Gaston Bachelard

Gaston Bachelard nsIn existographies, Gaston Bachelard (1884-1962) (CR:7) was a French philosopher noted for his 1938 book The Psychoanalysis of Fire in which he analyzes the existence of fire (as well as heat and light), both as a real presence throughout the history of humankind and more importantly a literary, symbolic presence, such as discussed in the fields of literature chemistry and literature thermodynamics. [1] Bachelard, in short, seems to address the subject of the psychoanalysis or critique of the use of thermal words (or thermal phrases), such as the fire of passion, the heat of love, the light of my life, etc.

Bachelard seems to have been one of the first to digress into the subject of relation of love or sexual value, in literature, to fire, heat (e.g. sexual heat, sexual temperature, sexual energy, etc.), or light . He cites the following passage of German philosopher Gotthilf Schubert’s passage as a example of the fire or heat as a psychoanalytic tool:

“Just as friendship prepares us for love, so by rubbing together of similar bodies, nostalgia (heat) is created and love (flame) spurts forth.”

He goes on to cite, what seems to be about two dozen or so, other various usages of heat or fire as a metaphor, analogy, or model for the intricacies of human romance, relationships, and love; one example being Bohemian–Austrian poet Rainer Rilke:

“To be loved means to be consumed in the flame; to love is to shine with an inexhaustible light.”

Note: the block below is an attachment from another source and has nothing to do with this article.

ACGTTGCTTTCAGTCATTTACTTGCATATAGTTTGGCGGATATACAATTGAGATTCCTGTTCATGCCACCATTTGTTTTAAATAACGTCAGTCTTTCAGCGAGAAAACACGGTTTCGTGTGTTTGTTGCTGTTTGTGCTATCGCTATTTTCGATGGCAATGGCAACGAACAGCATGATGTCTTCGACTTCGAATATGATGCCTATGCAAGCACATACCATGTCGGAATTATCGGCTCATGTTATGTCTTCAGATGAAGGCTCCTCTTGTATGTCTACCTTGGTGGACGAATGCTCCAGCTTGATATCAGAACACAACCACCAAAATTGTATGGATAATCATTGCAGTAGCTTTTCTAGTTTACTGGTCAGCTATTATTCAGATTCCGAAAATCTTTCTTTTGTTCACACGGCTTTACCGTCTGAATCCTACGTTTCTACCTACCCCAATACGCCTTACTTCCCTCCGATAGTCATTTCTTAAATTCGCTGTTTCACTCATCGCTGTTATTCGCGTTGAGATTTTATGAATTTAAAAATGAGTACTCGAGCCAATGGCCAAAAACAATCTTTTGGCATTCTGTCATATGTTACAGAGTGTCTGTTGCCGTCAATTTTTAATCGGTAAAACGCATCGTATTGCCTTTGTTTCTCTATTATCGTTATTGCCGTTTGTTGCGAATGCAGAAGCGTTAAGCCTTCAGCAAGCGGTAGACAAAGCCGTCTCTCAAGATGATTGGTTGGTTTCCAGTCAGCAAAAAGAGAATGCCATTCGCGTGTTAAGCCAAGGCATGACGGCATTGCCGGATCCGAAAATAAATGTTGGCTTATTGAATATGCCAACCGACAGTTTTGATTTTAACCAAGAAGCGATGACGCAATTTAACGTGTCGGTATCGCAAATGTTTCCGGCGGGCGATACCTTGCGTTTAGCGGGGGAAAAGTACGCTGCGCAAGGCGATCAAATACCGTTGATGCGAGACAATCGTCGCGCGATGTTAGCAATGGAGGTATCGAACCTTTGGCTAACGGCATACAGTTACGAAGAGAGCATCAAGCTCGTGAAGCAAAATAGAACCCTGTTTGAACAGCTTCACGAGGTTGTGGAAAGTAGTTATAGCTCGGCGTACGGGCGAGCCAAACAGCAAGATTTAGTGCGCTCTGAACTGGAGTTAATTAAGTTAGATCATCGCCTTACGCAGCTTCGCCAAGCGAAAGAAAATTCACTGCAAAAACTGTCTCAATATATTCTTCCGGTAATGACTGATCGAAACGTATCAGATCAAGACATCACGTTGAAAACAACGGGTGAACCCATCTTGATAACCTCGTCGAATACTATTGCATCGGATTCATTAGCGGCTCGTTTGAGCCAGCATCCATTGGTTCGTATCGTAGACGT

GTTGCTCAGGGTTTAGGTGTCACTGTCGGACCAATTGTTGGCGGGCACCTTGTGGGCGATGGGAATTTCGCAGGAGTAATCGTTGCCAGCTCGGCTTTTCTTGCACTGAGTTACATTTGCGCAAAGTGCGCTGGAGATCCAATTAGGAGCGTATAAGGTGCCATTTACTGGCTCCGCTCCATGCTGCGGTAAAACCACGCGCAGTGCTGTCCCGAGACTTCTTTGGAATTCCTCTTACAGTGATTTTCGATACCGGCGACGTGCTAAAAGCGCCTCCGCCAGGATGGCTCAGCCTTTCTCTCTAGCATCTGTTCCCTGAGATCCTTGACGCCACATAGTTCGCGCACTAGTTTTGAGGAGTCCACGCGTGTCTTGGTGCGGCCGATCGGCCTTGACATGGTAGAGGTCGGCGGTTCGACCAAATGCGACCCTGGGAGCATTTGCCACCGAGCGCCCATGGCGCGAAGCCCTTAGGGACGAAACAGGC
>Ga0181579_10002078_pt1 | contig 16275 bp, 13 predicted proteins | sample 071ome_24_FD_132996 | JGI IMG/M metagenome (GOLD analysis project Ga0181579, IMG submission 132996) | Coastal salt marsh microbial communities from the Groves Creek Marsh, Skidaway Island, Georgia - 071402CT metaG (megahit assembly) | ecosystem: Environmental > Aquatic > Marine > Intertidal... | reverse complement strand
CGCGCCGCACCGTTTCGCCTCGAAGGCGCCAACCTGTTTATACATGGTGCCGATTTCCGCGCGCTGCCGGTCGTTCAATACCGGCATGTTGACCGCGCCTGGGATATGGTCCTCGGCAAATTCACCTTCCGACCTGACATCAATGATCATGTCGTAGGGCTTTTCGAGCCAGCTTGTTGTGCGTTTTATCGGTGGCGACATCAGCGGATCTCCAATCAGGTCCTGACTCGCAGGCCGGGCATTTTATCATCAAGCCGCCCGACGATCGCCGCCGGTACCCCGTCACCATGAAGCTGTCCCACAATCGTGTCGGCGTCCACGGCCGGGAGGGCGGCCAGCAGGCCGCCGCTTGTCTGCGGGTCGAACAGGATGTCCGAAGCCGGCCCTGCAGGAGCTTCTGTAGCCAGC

In studying these various passages, in modern human chemistry and human thermodynamics terms, one is quickly led into a deep analysis. How, for example, does the last passage scale down from the human chemical reaction of love, such as in the pair bonding male-female reaction:

Mx + Fy → MxFy

or from the human reproduction reaction scale:

Mx + Fy → MxFy + Bc

where the reactants Mx (male human molecule) and Fy (female human molecule) are “consumed” in the human chemical reaction, to the level of a smaller sized (easier to study) hydrocarbon combustion reaction, such as methane reacting with oxygen, giving off heat and light:

CH4 + 2O2 → CO2 + 2H2O

In comparing the two reactions, hydrocarbon combustion and human romantic combustion, one is quickly led into a very deep and involved subject. The mention of "light", by Rilke, for example, leads one into the question of how light functions in human chemical reactions, of which topics including the metaphor (or non-metaphorical) term "bright", which is then related to the social nebular hypothesis theories of light, heat, or energy, hypothesized to be created by human gravitational contractions (social gravitation); as well as the exchange force and primary field particle theories, among others.

Quotes | On
The following are quotes on Bachelard:

“Although very difficult to escape concepts and a vocabulary dedicated by usage, i.e. the ‘epistemological obstacle’ (Ѻ) of Bachelard (1938), the effort is certainly worthwhile.”
Ernest Schoffeniels (1973), Anti-Chance (pg. 4)

1. Bachelard, Gaston. (1938). The Psychoanalysis of Fire (La Psychanalyse du Feu) (Schubert, pg 38; Rilke, pg. 106; love, 27+ pgs.). Librairie Gallimard.

Further reading
● Pratt-Smith, Stella. (2011). “Call for papers: Literature and Chemistry: Elective Affinities”, The British Society for Literature and Science, Interdisciplinary conference organized by the research group Literature and Science, Department of Foreign Languages and Literatures, The University of Bergen 27-28 October 2011.

External links
Gaston Bachelard – Wikipedia.

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